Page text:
Cocoa and Chanel
By Donna Joy Usher
I love this scene because it was a total surprise to me. The character Bianca sprang out of the depths of my mind and into the story. Up till this scene, I didn't know she was going to be in the book at all, and then Bam! - there she was and she wasn't going away.
This was one of those scenes that flowed fully-developed onto the page;
the dialogue prattling out of me as if I was eavesdropping and not creating it.
The reason I wrote the scene is not apparent in the excerpt I have included. It was to give Chanel her next clue in unravelling the mystery of the Kings Cross Serial Killer.
The one day I really wanted to see Roger and he still hadn’t shown up for work. All right, so I really wanted to see him every day, but today was different. Today it wasn’t about my Guinness Book of Records’ sized crush.
Because I was doing the early night shift there were only a few hours that we overlapped, and that time was ticking away. I was kept busy with a stream of visitors coming through the front door: people bailing out friends or relatives, officers bringing in suspects for interviews and building contractors. One of the rooms had sustained some rain damage a few months ago and it was only now being fixed.
When he finally did show it was with a woman in handcuffs. Her attire indicated she was one of the working girls; bright red tight spandex skirt and boob tube top. It was a brave clothing choice given her bootaliscious butt and impressive chest.
‘Hey girlfriend,’ she said to me as he dragged her through the front doors. She didn’t seem at all concerned about her predicament.
‘Bianca,’ Roger said, ‘can I trust you to stay here or do I have to lock you up?’
‘You can trust me,’ she said, shooting him a cheeky grin. Her large teeth shone white against the glowing ebony of her skin. I found myself responding to her cheery disposition. It was either that or the fact that Roger was in the same room with me.
As soon as Roger left, Bianca bolted for the front door. I vaulted over the counter, a feat that surprised me as much as it did her, and landed in front of the doors. It seemed all the obstacle course training had paid off.
‘Don’t even think about it,’ I said.
‘Damn girl, you like a superwoman or something?’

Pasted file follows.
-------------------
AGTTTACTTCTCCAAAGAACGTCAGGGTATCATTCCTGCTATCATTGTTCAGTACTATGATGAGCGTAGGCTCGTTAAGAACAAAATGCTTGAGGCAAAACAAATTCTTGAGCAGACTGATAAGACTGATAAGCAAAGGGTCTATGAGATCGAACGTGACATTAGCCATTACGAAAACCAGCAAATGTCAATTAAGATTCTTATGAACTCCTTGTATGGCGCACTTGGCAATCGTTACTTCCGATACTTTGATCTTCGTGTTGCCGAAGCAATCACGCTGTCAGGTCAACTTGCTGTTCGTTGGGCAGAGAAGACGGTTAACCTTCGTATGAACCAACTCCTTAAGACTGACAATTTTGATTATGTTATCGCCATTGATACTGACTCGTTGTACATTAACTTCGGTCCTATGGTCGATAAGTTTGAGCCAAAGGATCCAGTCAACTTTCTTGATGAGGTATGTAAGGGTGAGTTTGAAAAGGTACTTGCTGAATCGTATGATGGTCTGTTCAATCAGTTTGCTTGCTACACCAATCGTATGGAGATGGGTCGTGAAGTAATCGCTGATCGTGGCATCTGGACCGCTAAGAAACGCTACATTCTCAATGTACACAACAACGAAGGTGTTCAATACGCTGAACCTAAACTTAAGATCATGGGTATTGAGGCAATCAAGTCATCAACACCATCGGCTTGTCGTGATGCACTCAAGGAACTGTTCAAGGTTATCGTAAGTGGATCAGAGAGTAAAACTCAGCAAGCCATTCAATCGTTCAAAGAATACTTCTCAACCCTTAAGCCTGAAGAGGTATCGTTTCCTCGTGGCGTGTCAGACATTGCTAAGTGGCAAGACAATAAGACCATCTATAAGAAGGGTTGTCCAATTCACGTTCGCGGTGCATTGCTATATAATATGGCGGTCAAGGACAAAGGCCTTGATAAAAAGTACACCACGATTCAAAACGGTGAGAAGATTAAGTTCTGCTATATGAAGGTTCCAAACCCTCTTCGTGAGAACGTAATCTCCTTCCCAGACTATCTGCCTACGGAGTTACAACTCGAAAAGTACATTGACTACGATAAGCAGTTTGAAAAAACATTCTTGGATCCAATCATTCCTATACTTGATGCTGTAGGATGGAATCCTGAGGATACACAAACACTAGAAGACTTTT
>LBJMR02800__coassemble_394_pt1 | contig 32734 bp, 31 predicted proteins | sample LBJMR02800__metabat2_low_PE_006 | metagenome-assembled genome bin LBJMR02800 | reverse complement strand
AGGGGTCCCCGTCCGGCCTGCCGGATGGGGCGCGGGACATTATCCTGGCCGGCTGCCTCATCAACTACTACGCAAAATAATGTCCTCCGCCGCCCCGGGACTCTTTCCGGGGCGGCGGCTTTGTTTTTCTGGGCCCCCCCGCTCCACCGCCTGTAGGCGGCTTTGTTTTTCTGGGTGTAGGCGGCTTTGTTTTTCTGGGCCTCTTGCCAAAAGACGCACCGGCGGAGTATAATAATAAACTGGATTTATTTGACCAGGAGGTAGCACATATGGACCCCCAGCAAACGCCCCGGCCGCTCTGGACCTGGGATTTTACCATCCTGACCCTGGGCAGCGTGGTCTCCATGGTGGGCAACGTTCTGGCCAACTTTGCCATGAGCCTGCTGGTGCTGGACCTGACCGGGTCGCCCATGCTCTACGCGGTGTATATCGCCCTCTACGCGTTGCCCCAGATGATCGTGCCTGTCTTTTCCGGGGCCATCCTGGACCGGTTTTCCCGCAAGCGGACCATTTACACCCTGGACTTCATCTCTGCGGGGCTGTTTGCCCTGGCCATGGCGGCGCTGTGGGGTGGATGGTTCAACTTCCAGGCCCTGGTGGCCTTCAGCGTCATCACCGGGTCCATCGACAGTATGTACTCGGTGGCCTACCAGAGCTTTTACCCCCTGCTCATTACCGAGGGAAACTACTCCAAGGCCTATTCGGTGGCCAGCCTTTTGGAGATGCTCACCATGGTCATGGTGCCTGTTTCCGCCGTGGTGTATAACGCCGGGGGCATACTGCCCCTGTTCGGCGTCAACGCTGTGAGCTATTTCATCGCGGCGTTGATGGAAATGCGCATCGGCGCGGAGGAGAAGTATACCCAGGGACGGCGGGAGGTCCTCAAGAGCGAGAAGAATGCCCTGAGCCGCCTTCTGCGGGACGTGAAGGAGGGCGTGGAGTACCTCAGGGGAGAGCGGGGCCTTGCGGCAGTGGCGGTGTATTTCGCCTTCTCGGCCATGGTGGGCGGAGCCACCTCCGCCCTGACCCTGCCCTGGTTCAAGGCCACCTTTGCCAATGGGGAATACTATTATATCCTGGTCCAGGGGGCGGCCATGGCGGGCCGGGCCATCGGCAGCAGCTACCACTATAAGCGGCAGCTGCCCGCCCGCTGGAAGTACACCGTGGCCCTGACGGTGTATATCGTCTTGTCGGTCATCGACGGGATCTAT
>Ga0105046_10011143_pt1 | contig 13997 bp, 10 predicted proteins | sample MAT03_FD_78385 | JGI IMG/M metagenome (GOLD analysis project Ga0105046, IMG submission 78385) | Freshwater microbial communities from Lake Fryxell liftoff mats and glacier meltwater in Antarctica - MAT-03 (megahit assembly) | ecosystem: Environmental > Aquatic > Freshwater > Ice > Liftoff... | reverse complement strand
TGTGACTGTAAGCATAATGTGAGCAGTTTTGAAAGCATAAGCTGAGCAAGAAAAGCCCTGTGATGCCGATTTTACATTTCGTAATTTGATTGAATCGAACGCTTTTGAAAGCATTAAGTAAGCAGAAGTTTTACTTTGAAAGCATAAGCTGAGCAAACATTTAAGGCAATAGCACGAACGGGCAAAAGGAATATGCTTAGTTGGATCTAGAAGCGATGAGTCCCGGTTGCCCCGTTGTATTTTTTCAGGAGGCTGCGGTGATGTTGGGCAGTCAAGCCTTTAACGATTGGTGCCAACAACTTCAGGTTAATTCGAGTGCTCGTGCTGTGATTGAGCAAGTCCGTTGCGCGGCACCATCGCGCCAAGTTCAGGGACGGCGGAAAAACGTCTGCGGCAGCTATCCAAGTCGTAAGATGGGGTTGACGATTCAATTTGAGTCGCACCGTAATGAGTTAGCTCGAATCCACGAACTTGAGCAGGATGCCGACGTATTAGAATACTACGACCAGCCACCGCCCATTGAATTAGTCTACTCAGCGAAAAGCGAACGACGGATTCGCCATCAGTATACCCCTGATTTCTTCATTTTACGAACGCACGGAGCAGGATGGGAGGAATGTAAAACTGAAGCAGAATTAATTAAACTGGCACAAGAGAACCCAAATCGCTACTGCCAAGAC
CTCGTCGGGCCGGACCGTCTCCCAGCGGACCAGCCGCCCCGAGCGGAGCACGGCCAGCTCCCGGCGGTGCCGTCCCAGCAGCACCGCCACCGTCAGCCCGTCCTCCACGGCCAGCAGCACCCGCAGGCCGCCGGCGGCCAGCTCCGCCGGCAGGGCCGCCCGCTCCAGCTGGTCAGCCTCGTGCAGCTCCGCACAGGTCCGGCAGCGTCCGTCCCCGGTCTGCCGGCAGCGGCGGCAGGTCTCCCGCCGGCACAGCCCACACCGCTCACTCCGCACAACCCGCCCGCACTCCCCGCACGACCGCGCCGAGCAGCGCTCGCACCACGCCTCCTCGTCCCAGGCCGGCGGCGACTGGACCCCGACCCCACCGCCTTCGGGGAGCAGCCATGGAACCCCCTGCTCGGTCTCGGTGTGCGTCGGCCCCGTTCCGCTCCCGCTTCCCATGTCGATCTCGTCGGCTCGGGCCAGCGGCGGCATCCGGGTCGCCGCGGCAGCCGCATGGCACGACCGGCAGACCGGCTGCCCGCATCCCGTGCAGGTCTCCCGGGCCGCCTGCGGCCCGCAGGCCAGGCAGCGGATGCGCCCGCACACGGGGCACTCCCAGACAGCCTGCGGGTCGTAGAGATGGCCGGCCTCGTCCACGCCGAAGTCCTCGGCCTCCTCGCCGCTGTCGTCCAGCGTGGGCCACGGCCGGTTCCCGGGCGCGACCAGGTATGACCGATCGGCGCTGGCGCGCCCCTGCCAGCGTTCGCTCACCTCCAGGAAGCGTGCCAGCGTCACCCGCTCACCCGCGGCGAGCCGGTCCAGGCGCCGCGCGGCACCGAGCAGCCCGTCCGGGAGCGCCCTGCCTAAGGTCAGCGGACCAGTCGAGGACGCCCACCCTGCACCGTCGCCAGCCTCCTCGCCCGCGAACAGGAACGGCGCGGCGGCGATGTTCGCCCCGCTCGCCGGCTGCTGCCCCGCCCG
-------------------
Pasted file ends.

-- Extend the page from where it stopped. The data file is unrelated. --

I shook my head at her and pointed to the chairs on the other side of the room.
‘You been exposed to some serious radiation shit?’
‘No,’ I said, laughing as I made my way back round to the other side of the table.
‘You’re like a ninja, right? I bet you could kick my big black arse all over this city.’
‘Who could kick your arse?’ Roger asked.
‘Your girl there. She’s scary.’
‘Chanel? Yes, she is scary.’ He shot me a grin that threatened to stop my heart.
I took a deep breath and tried to get a grip on my emotions. I wasn’t going to look so tough if I started hyperventilating just because he’d smiled at me.
It wasn’t so much that he’d smiled. It was the way he’d smiled, and I don’t want to bore you, but it was cheeky and endearing and there had been a light in his eyes when he’d said my name. I’d had to stop myself vaulting the table again so I could wrap myself around him and shove my tongue down his throat.
I tore my eyes away and focused on the stupid manual I was only part of the way through, while I tried to think of a way to swing the conversation the way I wanted it to go. I couldn’t do it with Bianca in the room though so I was going to have to wait for him to finish with her.
As Bianca followed him into the interview room something tickled at the back of my mind. I ignored it, knowing if I tried to identify what it was it would slip further from my conscious mind. Eventually it surfaced, floating up to bob amongst my other thoughts.
Hadn’t Bruce said that one of the working girls they were friends with was a Bianca? I wondered if it was the same one. I tried to suppress my excitement but by the time Roger had finished with his interview I was almost hopping from foot to foot.
‘What are you in for?’ I asked her, smiling in my friendliest manner.
‘I had some Buddha on me.’
I shrugged my shoulders.
‘Some gangster? Locoweed? Ganja? A reefer?’
I shook my head as I stared at her and wondered what the hell she was on about.
‘Oh marijuana,’ I said.
‘You’re as white as your skin. No wonder you a cop.’
‘I’ve tried it,’ I said before I remembered where I was. I shot a nervous look over my shoulder. ‘Once,’ I whispered.
She chuckled and shook her head.
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Donna's debut novel, The Seven Steps to Closure, took gold in the humour category of the 2012 elit Publishing Awards and was shortlisted for the Shirley You Jest 2012 Book Awards and the 2013 Indie Excellence Awards.
Follow Donna on Twitter @DonnaJoyUsher